The comparison of enjoyment of and confidence in mathematics was also systematic across countries, administrations, and the two grades. Confidence in personal ability to perform learning tasks has been found to be a stronger predictor for achievement (e.g., Stankov 2013; Lee and Stankov 2018; Marsh et al. 2006). Enjoyment and positive affect towards mathematics are desirable attitudes influencing engagement with the subject and fostering learning. Students with greater interest in a domain tend to have greater prior knowledge and learn more from instruction (Murphy and Alexander 2002). Score distributions for the two variables were largely overlapping in most of the clusters (with or without consistent scores on the value variable). This pattern is consistent with research among older students (Marsh et al. 2006); strong covariation has been found between affect that intrinsically motivates students and belief in their own mathematical competence. However, in the current study, when they were not consistent within a cluster, it was confidence that was more closely associated with achievement.

An implication from the current analysis is that a positive attitude towards mathematics is adaptive (i.e., associated with greater achievement) if coupled with confidence and efficacy beliefs. Nonetheless, this is not the naïve notion of believing in confidence itself or in oneself; rather, this is an example of justified confidence that is associated with actual performance. The students with stronger endorsement of confidence rightly believed they could do the mathematics in the TIMSS tests: they achieved higher scores than their peers who prioritized value or enjoyment, but lacked strong beliefs in their capabilities. Thus, it would seem that mathematics teaching should seek to develop justified confidence in doing mathematics tasks. As students gain competence in the domain of mathematics it seems plausible that they will develop confidence in their capabilities. Trying to give students a sense of confidence, independent of real capability, is unlikely to be effective (see Pajares 2008). Perhaps the challenge for education involves moving classrooms from the practice of teachers making students interested in mathematics or knowing its value, to one in which teachers focus on helping students become competent. It may be sensible with novices to invoke situational interest, but the goal is to lead them to intrinsic interest as a consequence of greater competence, expertise, and knowledge (Murphy and Alexander 2002).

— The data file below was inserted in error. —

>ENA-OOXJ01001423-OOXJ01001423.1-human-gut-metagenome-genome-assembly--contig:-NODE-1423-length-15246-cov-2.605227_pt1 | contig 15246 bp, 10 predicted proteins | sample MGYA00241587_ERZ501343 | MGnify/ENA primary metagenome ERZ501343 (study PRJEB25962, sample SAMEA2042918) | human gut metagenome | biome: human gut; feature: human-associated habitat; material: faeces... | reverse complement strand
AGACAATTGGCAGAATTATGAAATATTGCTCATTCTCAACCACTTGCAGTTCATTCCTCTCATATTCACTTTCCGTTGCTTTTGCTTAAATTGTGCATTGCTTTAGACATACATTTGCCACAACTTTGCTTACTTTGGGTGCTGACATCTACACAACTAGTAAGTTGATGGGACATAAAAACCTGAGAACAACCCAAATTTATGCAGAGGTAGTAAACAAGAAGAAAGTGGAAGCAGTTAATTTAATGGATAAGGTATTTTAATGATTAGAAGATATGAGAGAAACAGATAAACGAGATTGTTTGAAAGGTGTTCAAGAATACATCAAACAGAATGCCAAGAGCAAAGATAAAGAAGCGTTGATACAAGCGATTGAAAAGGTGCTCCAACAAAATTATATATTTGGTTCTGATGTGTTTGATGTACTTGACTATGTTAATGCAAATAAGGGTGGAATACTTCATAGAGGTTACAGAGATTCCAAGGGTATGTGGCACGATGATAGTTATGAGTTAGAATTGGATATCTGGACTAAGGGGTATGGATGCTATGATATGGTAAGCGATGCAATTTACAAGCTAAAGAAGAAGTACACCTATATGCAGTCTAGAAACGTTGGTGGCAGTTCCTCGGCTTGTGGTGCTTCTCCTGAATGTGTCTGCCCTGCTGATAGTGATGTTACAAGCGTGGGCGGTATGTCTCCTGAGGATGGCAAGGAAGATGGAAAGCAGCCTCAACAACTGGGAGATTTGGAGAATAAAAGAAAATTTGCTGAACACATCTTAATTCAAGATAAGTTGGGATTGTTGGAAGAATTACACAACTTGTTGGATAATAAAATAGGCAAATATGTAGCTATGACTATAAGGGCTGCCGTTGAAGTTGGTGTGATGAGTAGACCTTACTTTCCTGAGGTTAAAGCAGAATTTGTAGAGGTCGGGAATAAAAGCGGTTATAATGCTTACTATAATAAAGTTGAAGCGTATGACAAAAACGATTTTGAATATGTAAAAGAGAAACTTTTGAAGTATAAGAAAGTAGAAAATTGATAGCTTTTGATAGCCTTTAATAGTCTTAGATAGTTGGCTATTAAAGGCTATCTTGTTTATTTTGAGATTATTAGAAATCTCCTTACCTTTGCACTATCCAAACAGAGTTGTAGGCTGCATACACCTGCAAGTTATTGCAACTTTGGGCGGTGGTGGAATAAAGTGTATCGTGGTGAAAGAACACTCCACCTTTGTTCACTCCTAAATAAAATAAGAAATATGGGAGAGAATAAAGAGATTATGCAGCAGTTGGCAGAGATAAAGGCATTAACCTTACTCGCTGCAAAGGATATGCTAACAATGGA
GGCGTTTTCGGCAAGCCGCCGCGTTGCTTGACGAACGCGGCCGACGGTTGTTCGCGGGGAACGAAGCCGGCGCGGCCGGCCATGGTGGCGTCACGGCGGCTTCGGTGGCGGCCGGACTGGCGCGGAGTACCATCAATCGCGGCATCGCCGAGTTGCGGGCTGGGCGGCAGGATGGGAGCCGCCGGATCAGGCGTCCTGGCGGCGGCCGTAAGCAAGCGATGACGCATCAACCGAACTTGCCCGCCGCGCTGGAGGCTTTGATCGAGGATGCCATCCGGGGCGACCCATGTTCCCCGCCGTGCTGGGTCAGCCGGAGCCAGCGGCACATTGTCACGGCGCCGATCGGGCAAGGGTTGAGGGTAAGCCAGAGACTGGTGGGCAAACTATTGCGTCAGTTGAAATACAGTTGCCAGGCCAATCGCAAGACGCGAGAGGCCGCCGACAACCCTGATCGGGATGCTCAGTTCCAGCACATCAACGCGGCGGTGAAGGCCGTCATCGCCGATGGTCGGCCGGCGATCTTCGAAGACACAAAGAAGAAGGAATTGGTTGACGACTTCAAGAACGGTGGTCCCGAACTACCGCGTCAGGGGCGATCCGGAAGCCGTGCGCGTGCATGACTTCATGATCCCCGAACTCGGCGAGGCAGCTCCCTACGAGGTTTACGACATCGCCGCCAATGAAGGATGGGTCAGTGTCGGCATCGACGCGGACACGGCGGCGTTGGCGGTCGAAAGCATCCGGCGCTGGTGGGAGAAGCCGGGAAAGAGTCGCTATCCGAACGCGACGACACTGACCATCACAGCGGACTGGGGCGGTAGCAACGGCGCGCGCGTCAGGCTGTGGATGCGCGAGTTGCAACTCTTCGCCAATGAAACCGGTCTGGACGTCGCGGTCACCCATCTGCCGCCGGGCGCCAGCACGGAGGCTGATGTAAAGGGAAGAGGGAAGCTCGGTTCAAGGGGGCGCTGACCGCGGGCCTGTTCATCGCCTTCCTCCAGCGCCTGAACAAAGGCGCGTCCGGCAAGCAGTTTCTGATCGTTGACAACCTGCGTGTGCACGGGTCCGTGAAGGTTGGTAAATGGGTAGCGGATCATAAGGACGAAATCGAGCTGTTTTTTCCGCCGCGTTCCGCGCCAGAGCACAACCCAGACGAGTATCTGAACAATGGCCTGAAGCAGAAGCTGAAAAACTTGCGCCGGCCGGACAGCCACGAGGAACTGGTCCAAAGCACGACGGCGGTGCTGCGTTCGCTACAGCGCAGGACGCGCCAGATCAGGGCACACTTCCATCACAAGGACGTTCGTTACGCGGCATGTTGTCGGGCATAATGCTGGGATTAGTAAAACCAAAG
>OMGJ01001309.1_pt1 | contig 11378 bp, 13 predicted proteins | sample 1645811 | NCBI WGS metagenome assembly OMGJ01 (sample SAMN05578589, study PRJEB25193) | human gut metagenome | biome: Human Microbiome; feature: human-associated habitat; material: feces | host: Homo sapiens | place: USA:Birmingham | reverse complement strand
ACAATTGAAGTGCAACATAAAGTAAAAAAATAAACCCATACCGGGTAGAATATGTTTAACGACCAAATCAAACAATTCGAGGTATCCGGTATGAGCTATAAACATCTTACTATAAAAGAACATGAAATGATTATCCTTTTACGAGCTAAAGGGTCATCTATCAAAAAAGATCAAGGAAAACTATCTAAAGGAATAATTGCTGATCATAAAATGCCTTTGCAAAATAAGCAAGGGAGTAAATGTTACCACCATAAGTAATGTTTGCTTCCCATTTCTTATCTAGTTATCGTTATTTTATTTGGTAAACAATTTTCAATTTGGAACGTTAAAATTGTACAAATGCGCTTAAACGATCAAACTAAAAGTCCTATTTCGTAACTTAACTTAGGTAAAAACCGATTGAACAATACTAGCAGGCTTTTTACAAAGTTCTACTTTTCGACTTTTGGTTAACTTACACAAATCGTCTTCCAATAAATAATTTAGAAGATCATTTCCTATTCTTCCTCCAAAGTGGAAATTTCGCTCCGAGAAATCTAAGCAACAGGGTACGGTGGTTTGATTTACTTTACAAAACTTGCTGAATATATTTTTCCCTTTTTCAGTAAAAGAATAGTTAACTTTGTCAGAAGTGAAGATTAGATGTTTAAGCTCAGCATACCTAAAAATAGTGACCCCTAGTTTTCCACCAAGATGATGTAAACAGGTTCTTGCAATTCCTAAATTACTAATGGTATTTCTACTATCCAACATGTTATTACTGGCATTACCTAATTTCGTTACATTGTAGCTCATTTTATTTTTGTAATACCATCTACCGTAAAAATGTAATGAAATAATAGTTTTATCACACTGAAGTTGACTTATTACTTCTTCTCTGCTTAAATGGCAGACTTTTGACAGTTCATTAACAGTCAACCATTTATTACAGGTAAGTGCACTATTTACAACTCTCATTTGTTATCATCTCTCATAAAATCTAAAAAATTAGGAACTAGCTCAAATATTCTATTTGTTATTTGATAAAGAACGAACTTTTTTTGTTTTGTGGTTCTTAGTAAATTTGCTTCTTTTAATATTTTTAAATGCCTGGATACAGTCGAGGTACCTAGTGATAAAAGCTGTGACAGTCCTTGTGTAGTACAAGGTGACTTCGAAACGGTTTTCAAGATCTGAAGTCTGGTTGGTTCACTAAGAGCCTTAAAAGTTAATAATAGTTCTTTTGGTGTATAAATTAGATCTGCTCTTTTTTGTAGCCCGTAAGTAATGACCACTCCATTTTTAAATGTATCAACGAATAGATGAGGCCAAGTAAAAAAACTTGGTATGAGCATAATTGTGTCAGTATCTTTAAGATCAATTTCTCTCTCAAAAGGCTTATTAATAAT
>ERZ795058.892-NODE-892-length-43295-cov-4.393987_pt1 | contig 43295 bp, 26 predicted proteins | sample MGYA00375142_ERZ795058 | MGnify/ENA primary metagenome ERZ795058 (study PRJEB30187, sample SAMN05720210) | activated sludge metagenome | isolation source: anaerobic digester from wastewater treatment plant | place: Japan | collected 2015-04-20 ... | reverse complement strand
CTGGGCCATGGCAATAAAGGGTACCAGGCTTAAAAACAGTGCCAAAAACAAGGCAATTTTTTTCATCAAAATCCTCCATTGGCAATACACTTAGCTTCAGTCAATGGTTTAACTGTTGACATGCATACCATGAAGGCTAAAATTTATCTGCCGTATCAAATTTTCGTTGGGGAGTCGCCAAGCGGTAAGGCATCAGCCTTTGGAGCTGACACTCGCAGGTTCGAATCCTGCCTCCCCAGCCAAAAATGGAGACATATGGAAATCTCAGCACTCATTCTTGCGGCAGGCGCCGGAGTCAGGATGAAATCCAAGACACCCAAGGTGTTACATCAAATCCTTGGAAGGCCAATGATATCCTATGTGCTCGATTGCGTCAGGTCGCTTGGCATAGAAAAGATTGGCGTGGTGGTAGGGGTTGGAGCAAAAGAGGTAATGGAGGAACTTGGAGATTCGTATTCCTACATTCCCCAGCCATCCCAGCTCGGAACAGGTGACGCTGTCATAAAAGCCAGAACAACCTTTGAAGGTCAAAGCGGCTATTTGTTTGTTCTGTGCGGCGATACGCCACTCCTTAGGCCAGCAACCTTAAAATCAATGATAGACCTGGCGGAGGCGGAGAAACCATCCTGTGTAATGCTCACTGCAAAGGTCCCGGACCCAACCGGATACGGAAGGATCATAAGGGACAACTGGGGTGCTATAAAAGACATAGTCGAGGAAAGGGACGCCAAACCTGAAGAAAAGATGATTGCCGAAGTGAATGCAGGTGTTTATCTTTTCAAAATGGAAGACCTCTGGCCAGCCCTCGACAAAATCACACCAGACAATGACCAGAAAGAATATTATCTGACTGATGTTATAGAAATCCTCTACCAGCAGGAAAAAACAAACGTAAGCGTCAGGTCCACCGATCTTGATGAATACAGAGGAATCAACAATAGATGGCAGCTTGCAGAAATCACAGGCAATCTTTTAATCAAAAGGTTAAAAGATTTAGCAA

6.4 Motivation Clusters, and Student and Family Characteristics